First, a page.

Hy3 Coursework Examples Of Idioms

Idioms exist in every language. An idiom is a word or phrase that is not taken literally, like “bought the farm” has nothing to do with purchasing real estate, but refers to dying. Idiom also refers to a dialect or jargon of a group of people, either in a certain region or a group with common interests, like in science, music, art, or business.

Common Idioms

Some idioms are used by most people that speak English; others are used by a more select group.

Common idioms that refer to people include:

  • A chip on your shoulder - means you are holding a grudge
  • High as a kite - means you are drunk or on drugs
  • Sick as a dog - means you are very ill

Idioms that refer to your actions would be:

  • Rub someone the wrong way - meaning to annoy or bother
  • Jump the gun - would mean to be doing something early
  • Pay the piper - means you need to face the consequences of your actions

Some idioms use color words to convey other meanings. For example, there are several that use the word “blue:”

  • “The blues” can refer to both a style of music and feeling sad.
  • If something occurs rarely, it is said to happen “once in a blue moon”, because a blue moon is two full moons in one month, which doesn’t happen often.
  • “Out of the blue” means something happens that was unexpected.  

Learning a Language with Idioms

Because of idioms, learning a language can be complicated. After you can conjugate verbs, and know a lot of words, you may still have difficulty speaking the language with native users.

This is partly due to the use of idioms and would also depend of which region of a country you were in. Idiom usage is not just regional, but also varies according to people’s interests and social groups.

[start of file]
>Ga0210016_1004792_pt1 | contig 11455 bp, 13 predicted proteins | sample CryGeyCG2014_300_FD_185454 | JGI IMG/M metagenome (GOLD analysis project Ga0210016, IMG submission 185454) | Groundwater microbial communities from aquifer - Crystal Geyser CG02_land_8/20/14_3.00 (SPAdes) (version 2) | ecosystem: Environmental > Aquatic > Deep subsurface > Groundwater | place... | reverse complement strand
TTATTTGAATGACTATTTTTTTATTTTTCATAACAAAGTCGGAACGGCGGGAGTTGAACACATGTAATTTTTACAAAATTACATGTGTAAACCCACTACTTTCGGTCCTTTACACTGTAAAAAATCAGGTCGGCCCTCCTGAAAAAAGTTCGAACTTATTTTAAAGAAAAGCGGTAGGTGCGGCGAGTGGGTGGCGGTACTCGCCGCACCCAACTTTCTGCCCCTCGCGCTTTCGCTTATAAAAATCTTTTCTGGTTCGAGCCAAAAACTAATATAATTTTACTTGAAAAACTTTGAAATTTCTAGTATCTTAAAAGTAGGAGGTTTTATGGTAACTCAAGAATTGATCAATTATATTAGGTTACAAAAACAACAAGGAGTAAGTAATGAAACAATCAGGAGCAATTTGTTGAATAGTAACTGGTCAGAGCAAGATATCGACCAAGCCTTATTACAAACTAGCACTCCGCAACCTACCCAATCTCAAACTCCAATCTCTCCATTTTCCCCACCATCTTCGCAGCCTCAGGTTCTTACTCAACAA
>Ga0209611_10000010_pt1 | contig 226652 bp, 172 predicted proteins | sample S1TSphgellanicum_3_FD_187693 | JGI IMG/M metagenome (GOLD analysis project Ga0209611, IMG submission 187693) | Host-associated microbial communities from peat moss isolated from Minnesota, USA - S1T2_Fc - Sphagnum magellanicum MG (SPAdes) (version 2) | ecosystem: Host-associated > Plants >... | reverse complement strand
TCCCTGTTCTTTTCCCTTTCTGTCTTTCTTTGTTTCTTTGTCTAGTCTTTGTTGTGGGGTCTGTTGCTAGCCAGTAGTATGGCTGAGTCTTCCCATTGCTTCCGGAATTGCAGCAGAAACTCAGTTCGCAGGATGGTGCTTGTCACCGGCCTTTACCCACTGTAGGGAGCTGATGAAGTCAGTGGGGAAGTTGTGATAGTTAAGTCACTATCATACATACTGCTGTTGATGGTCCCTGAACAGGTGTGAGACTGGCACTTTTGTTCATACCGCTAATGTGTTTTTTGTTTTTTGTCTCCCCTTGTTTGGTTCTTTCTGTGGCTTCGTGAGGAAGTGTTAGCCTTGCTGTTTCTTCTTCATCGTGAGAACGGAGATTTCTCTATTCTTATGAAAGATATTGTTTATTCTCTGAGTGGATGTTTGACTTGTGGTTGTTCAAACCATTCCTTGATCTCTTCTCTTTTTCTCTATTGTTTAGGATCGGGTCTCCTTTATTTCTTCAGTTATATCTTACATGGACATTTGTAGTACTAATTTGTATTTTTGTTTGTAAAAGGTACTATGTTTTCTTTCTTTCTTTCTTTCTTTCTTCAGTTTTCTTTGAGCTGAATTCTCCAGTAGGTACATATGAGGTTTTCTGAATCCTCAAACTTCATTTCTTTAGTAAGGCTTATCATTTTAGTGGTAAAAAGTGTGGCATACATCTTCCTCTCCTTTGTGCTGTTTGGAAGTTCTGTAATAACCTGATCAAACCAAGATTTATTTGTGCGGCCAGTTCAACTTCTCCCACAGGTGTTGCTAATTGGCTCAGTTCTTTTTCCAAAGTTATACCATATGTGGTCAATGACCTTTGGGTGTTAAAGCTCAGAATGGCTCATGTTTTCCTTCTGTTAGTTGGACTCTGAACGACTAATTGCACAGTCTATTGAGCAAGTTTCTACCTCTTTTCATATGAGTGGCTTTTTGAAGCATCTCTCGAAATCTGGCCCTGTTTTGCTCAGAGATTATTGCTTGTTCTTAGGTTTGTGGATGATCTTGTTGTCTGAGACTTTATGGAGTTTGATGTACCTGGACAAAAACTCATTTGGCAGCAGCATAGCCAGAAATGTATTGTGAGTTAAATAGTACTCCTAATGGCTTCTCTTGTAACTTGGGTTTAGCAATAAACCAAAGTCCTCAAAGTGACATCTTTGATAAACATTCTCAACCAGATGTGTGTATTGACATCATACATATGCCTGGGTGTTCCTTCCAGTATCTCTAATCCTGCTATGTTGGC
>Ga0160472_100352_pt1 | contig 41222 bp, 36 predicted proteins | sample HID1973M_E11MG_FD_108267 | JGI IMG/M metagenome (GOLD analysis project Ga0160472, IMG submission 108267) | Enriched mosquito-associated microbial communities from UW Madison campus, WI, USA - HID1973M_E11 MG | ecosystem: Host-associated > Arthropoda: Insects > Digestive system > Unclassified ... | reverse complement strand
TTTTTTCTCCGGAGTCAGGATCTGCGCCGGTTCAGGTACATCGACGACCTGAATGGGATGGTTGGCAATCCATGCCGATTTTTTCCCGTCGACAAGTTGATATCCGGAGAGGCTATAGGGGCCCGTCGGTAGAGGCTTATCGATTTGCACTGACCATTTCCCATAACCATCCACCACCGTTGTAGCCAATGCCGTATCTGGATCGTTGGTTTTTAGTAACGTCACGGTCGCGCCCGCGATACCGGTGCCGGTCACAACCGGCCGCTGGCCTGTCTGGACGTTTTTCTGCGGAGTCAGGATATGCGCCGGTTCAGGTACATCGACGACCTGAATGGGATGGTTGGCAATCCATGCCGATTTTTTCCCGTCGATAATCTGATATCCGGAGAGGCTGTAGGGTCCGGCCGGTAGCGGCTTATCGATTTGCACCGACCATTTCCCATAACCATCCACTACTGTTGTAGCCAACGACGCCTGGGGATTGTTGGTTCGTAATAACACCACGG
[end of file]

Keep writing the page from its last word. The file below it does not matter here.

The best way to pick up on the meaning of certain idioms would be to converse with people and ask them for a clarification of the idiom if you are not clear about the idiom they used. There are also sites on the Internet which will help explain the meaning of idioms.  

Idioms Around the Globe

There are certain things that happen in every culture and there are idioms to deal with them.

  • In Norwegian and Czech, “walking around hot porridge” refers to beating around the bush, which is also an idiom meaning not getting to the point.
  • If you are in Italy or Turkey and you say you are “as hungry as a wolf” then you are starving.

If it is raining in large amounts, most cultures have an interesting way of saying that:

  • In English, it would be “raining cats and dogs”
  • In Africa, they might say “it's raining old women with clubs”
  • Many languages refer to heavy rain as coming in buckets or as rain coming out of a bucket.
  • In Norway they say “it's raining female trolls”
  • The Irish say “it's throwing cobblers knives”

Comparing idioms between countries can also be interesting:

  • In Finnish, “with long teeth” means you are doing something that you really don’t want to do
  • In French, “to have long teeth” means you are ambitious.

The key to understanding the local idioms is to listen carefully and to ask questions of local speakers.

Idioms In the Arts

There are many idioms in the field of music.

  • If you “fine tune” something, you make small improvements to it.
  • “Changing your tune” means changing your mind.
  • If you are “whistling Dixie” or “whistling in the dark” you are overly positive about something.
  • If you try and make a decision too early without knowing all the facts, people may tell you that “it’s not over ‘till the fat lady sings.”

Drama and dance have idioms, too, like:

  • “Break a leg” means good luck.
  • If you are a “ham” you overact.
  • If you say, “it takes two to tango” you mean that more than one person is at fault or involved.
  • If you “tap dance” your way out of a sticky situation, then that implies that you get out of it in a clever way.
  • Being “in the spotlight” means you are the center of attention.

Remember, a group of people with shared interests such as the arts or business will have their own idioms. As with all idioms it will be easier to understand the idioms if you concentrate on what is being said and ask questions about the meanings of the idioms.

For even more idioms browse our idioms dictionary at http://idioms.yourdictionary.com/